Place item was collected
Point of Discovery/Informant Bio
My informant’s name is Mrs. B. She was raised in Springville, UT and currently resides in Gilbert, AZ. She is a stay-at-home mother, but has attended both SUSC (aka SUU) and BYU in the past. Some of her favorite hobbies include sewing, learning new cooking techniques, and going on “foodie adventures.”
We were emailing back and forth. My informant was sitting at her desk working on some projects for her church when she got my email and I was sitting in my room working on various homework assignments. This story concerns her great-great grandmother and an experience she had with a Native American. The story might be shared with anyone if Mrs. B. thought the situation deemed it appropriate. When I’ve heard this story, it’s usually been told in utter admiration of the hardy stock she has descended from. She has great pride in her roots.
Samuel and Elizabeth first settled to the north of Salt Lake City in the Kaysville, Davis County area. Their first home was at Blooming Grove, later called Popular Grove, now called Lagoon, which is a pleasure resort. Their first home was a dugout.
A general description of the pioneer dugouts (a cellar) is that they were usually about four to five feet deep with dirt steps leading to the entrance. There was a fireplace in the end opposite the entrance, which generally made the dugout warm and comfortable during the cold of winter. Often the dugouts were without windows or a door. Merely a cloth hung in the doorway to keep out some of the cold. In order to have light, the cloth or the door had to be left open.
After having lived in a house of royalty in England, one can’t help but wonder what Elizabeth’s feelings were about her new home. But whatever her feeling she certainly tried to make the best of things. Cultured and well-educated for those times, she tried to make her home livable and as nice as possible. She had brought some brass curtain rings with her from England, for she loved curtains. Apparently she had a window in her dugout because she had curtains hanging in this primitive shelter.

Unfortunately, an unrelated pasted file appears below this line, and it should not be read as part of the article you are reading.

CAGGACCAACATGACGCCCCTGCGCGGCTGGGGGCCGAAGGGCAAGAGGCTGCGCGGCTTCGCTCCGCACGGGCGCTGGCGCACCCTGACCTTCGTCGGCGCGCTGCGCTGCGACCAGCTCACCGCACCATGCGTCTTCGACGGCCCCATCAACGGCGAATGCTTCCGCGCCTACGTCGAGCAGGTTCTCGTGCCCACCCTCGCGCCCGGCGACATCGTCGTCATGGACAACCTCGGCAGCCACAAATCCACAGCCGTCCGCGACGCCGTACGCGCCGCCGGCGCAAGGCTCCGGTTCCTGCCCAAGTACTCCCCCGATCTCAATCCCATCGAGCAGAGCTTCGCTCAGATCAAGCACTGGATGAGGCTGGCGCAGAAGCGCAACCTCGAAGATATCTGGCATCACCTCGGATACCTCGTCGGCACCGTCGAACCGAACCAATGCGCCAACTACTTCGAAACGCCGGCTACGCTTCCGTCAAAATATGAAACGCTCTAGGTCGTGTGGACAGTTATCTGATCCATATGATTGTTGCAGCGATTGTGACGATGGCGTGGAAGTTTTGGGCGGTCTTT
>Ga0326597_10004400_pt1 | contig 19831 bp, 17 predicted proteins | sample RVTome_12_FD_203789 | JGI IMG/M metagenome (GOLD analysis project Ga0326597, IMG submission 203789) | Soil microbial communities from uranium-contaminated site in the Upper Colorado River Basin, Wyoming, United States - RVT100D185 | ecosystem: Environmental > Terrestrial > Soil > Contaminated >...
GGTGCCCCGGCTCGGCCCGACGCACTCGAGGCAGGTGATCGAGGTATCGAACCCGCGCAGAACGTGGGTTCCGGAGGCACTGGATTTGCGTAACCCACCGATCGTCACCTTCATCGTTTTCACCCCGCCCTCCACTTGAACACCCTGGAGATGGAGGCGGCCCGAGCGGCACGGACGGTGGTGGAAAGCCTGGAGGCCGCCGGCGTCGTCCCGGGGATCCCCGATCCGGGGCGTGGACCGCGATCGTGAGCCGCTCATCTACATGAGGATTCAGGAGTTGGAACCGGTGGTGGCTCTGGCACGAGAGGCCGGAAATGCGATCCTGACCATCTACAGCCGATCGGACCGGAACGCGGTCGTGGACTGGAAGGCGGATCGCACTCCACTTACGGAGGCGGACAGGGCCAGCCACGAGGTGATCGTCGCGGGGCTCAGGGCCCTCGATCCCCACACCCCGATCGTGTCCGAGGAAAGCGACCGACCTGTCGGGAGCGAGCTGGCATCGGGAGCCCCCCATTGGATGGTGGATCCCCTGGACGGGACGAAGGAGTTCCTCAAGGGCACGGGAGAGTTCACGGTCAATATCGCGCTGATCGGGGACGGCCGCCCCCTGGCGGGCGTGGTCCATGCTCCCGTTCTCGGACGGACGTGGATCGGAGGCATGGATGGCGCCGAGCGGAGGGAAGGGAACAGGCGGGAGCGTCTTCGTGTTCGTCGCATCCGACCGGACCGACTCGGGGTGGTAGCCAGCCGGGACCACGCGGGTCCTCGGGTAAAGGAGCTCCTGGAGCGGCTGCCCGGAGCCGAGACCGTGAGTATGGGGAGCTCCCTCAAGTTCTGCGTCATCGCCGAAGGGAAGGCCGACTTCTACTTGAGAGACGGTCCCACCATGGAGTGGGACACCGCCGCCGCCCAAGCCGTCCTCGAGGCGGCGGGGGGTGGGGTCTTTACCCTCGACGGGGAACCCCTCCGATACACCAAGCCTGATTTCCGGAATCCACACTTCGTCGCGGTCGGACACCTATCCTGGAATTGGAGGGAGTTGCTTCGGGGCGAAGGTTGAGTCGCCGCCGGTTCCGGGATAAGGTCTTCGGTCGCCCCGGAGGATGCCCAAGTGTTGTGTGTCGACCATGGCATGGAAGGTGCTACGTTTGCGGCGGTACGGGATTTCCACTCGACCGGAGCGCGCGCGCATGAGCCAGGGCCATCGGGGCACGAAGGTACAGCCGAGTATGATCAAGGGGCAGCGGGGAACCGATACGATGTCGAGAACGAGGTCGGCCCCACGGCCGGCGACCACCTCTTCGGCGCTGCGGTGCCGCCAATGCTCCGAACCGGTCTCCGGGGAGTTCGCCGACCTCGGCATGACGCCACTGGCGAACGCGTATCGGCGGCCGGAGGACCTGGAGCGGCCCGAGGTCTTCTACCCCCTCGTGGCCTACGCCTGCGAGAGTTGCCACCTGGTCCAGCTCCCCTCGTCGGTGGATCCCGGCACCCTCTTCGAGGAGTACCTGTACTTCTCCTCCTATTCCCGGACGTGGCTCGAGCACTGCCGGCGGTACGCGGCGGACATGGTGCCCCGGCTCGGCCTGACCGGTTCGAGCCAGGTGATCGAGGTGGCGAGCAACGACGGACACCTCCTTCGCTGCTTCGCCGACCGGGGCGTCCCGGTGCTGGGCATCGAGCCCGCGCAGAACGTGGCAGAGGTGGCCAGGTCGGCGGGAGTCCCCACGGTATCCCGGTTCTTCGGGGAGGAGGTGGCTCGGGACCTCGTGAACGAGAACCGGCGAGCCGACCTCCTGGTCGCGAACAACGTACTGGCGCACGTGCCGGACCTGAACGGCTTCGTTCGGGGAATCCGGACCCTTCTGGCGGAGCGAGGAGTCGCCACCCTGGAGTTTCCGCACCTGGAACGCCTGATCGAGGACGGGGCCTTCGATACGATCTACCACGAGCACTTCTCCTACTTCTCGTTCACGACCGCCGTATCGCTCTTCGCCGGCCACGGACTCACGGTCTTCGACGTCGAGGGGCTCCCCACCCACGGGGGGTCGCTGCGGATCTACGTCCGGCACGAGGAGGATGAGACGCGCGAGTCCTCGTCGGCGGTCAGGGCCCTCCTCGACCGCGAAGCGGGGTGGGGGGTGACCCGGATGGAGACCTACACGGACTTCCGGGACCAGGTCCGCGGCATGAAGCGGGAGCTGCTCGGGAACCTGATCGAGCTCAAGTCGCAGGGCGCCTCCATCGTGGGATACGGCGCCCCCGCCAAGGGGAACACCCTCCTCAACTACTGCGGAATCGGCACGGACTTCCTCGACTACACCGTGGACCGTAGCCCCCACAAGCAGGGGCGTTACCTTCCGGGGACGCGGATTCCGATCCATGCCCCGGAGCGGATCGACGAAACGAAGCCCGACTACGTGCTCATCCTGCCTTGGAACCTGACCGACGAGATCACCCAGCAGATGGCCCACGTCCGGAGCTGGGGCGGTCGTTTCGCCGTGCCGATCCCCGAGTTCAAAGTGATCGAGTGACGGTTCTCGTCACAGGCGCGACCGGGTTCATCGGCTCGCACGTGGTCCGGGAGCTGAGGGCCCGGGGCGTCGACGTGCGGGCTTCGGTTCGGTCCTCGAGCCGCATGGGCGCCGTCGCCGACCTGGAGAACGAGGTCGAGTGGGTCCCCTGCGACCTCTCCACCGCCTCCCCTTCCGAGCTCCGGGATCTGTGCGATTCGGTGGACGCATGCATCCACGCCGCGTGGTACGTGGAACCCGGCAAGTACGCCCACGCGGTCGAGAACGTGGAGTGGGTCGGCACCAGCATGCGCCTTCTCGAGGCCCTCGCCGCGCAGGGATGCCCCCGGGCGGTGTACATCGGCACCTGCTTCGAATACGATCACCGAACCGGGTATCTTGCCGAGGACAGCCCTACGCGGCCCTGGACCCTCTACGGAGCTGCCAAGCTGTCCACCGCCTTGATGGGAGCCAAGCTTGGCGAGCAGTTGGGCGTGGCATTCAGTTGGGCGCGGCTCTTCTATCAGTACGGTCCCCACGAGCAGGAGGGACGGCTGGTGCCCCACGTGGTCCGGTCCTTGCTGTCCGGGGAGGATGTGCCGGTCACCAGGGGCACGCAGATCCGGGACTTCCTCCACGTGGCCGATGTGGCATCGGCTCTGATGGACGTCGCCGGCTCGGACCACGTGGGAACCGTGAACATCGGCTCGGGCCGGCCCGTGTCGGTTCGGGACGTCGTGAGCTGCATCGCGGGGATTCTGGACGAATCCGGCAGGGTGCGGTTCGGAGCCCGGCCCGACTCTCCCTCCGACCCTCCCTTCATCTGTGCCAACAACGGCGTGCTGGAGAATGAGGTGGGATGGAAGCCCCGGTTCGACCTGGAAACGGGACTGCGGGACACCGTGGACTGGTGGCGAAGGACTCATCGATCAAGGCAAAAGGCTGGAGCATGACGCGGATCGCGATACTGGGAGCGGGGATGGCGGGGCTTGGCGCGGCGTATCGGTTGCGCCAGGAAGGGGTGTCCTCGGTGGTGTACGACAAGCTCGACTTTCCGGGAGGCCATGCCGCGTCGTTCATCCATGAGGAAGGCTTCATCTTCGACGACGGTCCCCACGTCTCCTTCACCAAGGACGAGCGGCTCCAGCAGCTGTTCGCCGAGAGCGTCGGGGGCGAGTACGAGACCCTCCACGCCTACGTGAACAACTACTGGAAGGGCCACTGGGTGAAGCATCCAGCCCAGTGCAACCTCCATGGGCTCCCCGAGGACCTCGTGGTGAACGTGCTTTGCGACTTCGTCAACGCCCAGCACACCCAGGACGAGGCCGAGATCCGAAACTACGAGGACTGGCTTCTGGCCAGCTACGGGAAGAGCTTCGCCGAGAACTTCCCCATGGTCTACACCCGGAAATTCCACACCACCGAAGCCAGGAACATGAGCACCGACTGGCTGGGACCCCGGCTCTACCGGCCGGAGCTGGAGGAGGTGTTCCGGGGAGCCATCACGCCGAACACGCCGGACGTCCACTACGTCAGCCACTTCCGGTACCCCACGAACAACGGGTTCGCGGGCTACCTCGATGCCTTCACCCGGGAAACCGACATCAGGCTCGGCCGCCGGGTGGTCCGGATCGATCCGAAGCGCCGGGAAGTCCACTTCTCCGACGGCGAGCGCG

Elizabeth must have had a door in her dugout for she told of s day when she was busy preparing food and she heard someone push the door open. She turned around and there stood a big Indian with his blanket around him and a hunting knife in his belt. Looking around he spotted the brass curtain rings that Elizabeth had used to fasten her curtains up with. The Indian continued to carefully look around for a while and then, pointing to the rings, demanded “gimmee.”
Elizabeth emphatically shook her head and replied, “no, no, mine.”
The Indian drew his knife from his belt and snarled, “me kill you squaw,” and he advanced towards her.
Calmly and courageously Elizabeth picked up the rolling pin that she had been using and aimed it at the Indian. He must have thought it was a new kind of weapon, for he ran out of the dugout so fast that his blanket flew straight out behind him.
Mrs. B tells this story with a tone of pride. Any time she has told me a story concerning her ancestry, she talks about the traits that have been passed down and not putting up with nonsense (whether from and Indian or anyone else) is one such characteristic she’s proud of. She also wrote the words spoken by the Indian and her ancestor with a note of humor due to the childish nature of the words exchanged. Another aspect of the story is the detailed description of the dug-out- wanting to place us in the setting so we could understand why the curtain rings were so special.
Introduction to Folklore, ENGL 2210
Dr. Lynne McNeill
Semester and year
G7: Ethnic or Religious Encounters
Burdett, Alyssa, "Rolling Pins and Indians" (2017). USU Student Folklore Fieldwork. Paper 147.